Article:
By the time this gets posted, I’ll certainly at least be into if not through the second book of this series, but as I type right now, at this very instant, I’ve only finished this, the first book. I know that this is only the first book in a series, and so it’s a little odd to write a “review” of it, but that’s what I’m going to try to do. What I won’t do is claim that this is an objective review of the book, even though I’ll give reasons for my opinion, because most of my reasons and discussion are about style and how things seemed to me, which is much less objective than what I normally do. Anyway, let me start with my overall impression of the book:
There will be spoilers, so I’ll continue below the fold:
The book, in and of itself, was okay. The big problem I had with the book was, in fact, Charis and her scenes … which are kinda important because they are our only exposure to Atlantis. The fact that the back cover gave away what her relationship to Taliesin would be was actually a help, because otherwise outside of the framing device there’d be no real reason for us to think that she was actually important. And as the focus of the Atlantis part, I found her, overall, to be somewhat self-absorbed and selfish, with flashes of something more, but for the most part her personal problems were the focus of those sections, and even the ending section with Taliesin, and arguably are even what gets Taliesin killed at the end … and I couldn’t bring myself to care about them.
There are also loads of threads there that don’t go anywhere. The daughter of the one king who turns traitor — which I not only saw coming, but think that I saw coming by being confused by the names of the explicit antagonistic king and the pretending to be friendly one (once again I feel like Aragorn) was an interesting character, but Charis’ relationship with her doesn’t go anywhere. Neither does Lile and her relationship with Charis’ father, nor do we ever settle what her overall plan was. More might happen in later chapters, as her daughter is the obvious choice for at least a relationship that leads to Morgan Le Fay, but in this book it seemed to be played as being more important than it really was to the plot. That being said, if this all pays off later, then it might be worth it.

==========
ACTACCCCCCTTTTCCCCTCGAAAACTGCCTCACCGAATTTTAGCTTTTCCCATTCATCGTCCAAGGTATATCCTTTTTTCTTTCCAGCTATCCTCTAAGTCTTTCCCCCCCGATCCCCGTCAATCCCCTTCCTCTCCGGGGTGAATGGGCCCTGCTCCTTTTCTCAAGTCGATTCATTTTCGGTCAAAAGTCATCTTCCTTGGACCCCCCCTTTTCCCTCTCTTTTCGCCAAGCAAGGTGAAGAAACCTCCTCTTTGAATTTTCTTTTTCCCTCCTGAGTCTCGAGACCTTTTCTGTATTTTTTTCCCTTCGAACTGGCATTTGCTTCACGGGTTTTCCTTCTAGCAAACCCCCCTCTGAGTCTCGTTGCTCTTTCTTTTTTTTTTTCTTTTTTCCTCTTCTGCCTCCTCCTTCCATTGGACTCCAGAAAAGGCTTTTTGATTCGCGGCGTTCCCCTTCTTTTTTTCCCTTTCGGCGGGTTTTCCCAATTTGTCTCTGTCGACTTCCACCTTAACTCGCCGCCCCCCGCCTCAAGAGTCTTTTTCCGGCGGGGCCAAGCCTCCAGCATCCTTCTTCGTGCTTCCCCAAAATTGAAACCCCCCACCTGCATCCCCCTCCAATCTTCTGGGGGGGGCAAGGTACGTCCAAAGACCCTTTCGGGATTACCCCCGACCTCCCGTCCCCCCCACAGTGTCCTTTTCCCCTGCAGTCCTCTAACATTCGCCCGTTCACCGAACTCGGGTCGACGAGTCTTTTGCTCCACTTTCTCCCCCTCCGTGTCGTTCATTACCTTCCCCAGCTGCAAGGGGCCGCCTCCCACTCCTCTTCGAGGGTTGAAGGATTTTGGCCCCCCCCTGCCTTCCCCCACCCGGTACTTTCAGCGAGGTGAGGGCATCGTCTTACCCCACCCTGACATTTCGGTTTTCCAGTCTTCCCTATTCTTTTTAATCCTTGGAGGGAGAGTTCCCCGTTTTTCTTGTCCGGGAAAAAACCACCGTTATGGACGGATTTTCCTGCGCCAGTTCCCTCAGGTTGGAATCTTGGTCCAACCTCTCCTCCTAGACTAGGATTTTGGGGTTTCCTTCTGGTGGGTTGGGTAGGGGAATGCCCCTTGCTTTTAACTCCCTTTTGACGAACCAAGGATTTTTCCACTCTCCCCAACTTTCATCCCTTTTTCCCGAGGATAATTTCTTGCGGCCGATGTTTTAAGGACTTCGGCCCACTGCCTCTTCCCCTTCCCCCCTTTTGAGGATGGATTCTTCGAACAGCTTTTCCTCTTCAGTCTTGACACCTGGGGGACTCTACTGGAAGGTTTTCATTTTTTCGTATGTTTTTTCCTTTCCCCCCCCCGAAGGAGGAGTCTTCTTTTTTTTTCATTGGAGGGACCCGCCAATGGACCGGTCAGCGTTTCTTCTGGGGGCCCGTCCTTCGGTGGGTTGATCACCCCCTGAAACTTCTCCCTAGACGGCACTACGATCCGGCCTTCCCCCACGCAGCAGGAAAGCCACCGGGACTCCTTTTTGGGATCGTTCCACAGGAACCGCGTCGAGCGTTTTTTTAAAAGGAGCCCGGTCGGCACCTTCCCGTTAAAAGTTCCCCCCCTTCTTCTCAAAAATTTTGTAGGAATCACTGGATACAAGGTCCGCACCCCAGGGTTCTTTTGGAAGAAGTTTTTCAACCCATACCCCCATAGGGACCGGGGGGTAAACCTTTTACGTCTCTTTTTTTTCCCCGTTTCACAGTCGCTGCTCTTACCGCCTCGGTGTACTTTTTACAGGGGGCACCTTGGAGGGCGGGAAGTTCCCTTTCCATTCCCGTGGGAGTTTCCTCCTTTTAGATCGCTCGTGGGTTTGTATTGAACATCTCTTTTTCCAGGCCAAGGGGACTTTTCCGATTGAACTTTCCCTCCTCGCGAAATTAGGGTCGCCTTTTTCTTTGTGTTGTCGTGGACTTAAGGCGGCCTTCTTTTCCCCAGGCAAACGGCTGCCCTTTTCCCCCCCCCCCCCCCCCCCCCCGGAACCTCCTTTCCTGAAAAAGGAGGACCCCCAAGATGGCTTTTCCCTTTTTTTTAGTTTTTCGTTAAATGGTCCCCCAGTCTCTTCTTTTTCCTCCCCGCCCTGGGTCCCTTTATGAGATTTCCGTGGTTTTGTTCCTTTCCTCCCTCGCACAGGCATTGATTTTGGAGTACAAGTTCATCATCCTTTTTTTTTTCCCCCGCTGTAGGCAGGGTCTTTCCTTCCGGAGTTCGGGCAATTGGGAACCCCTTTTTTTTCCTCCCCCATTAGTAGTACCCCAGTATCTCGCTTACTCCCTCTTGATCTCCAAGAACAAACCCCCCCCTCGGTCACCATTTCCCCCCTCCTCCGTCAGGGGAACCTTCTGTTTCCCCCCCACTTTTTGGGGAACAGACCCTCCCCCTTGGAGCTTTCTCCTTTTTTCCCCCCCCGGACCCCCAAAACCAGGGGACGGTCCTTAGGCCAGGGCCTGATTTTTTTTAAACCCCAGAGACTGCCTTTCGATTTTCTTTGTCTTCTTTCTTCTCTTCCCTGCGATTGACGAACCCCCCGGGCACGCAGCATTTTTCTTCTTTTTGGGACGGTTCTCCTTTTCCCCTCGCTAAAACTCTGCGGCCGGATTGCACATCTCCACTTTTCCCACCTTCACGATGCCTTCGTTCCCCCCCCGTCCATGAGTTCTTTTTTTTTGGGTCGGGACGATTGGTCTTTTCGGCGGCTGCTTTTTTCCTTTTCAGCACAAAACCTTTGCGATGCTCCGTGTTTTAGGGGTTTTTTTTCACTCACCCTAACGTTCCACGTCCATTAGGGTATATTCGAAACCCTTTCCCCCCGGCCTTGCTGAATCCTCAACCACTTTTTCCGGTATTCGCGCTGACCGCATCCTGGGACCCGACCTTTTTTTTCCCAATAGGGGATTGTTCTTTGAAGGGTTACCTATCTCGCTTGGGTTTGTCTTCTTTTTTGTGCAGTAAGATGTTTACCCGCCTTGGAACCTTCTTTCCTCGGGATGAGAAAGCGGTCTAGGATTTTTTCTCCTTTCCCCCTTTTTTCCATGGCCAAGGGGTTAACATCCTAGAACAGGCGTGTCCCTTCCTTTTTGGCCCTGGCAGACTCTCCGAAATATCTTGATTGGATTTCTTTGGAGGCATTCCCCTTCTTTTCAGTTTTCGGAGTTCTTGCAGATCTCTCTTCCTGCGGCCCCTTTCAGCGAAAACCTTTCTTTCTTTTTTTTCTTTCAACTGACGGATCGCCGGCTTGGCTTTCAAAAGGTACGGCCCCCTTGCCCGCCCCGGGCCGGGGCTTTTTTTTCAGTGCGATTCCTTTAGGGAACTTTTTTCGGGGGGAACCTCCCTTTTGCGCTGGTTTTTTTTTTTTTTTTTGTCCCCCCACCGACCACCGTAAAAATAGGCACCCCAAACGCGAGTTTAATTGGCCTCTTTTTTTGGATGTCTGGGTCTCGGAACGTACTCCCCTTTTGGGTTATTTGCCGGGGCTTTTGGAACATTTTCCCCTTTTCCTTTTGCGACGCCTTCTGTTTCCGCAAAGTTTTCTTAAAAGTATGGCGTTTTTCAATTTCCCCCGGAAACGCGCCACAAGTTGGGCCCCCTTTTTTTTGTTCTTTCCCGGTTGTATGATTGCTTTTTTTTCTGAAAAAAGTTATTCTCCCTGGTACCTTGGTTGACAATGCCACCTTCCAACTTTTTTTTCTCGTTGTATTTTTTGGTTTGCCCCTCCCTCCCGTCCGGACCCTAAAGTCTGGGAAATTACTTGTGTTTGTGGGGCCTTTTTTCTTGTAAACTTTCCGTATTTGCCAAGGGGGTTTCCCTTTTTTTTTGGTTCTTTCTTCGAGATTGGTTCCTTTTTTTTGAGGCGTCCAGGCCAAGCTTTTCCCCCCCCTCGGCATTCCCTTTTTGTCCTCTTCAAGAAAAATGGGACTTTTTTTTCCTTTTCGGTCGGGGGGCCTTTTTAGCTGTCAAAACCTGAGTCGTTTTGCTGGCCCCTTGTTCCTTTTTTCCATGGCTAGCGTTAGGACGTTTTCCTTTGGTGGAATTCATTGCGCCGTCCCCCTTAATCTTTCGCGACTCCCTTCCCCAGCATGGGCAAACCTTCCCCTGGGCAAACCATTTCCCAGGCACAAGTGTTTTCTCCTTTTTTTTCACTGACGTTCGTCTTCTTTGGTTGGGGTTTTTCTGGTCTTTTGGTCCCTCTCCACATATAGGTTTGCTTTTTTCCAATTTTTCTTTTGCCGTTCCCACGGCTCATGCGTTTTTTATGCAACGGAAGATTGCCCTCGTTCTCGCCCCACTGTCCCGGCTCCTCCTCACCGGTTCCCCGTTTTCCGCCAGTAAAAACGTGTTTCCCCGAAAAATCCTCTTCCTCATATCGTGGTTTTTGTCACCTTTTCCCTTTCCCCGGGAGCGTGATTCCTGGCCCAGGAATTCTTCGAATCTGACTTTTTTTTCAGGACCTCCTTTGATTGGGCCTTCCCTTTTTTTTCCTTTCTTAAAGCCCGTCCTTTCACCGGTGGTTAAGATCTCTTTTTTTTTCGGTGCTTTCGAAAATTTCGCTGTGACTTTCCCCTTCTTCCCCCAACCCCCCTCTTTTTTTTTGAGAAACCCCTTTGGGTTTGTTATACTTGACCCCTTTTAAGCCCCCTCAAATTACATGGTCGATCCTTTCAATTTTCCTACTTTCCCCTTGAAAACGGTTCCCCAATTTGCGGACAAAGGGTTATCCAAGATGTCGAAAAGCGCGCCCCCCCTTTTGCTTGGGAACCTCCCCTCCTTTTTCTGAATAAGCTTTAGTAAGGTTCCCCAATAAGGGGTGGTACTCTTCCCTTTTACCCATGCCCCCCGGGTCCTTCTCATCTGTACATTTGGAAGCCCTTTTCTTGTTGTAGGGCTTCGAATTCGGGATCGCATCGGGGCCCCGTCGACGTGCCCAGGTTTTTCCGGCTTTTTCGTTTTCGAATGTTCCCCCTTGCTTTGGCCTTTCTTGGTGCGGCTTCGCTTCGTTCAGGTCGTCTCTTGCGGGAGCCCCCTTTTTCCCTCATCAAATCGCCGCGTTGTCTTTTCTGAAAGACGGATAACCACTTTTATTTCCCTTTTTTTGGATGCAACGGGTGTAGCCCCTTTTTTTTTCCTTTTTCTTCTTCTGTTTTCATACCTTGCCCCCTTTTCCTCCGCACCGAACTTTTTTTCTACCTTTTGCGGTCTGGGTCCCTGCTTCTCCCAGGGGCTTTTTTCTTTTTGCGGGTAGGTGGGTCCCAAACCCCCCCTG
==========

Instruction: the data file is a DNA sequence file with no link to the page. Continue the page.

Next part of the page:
But there are lots of these threads in the Atlantis sections, and they really hurt those sections. So despite the fact that the fall of Atlantis is the key to this story according to the framing device, I found that I didn’t really care too much about that part. Also, given the framing device, the sections where it focused on Taliesin, while much more interesting, seem to be overdone; Taliesin had no real impact on Atlantis or its people other than his relationship to Charis … which, given that Charis is purportedly the narrator of the tale (I think), seems to confirm my opinion of her as being self-absorbed [grin]. Although, it is the most interesting of the two parts.
The big issue I’m having so far is that neither story, despite the length of the book, gets the in-depth treatment that I feel they deserve. The plotting and characters seem shallow, signposts to get you to the next part rather than fully-fleshed out stories as they deserve to be. Yes, this book is essentially a precurser/prologue to the main Arthurian legend itself, but it is still a book on its own, and as the framing device assures us these stories are worth hearing and remembering. But again they seem relatively shallow. When I originally picked up these books, I had them confused with Gillian Bradshaw’s Down The Long Wind trilogy, and particularly with Hawk of May, which I remember reading and do remember having a clear, contained and yet linked story to the main Arthurian legends, which made me remember it quite fondly. Compared to at least my memories of that book, this one is quite inferior.
Maybe this will all make sense in the end and work out. I’ll have to see. At any rate, so far what I can say is that the book isn’t bad and is worth reading, but I just feel that I’ve heard the Arthurian legends told better in other works. I guess, maybe, my feeling is that the books aren’t literary enough to be a new book around the legend, but are too literary to work as simple restatements of the legends in an interesting way. Lawhead seems to be straddling the line between new take and original work and restatement of legend, and so far seems to be, really, sitting way too much on the line instead of doing something that works as one or the other. But that might just be my own view on this.
Merlin is up next, and I’ll see how things work out in that one.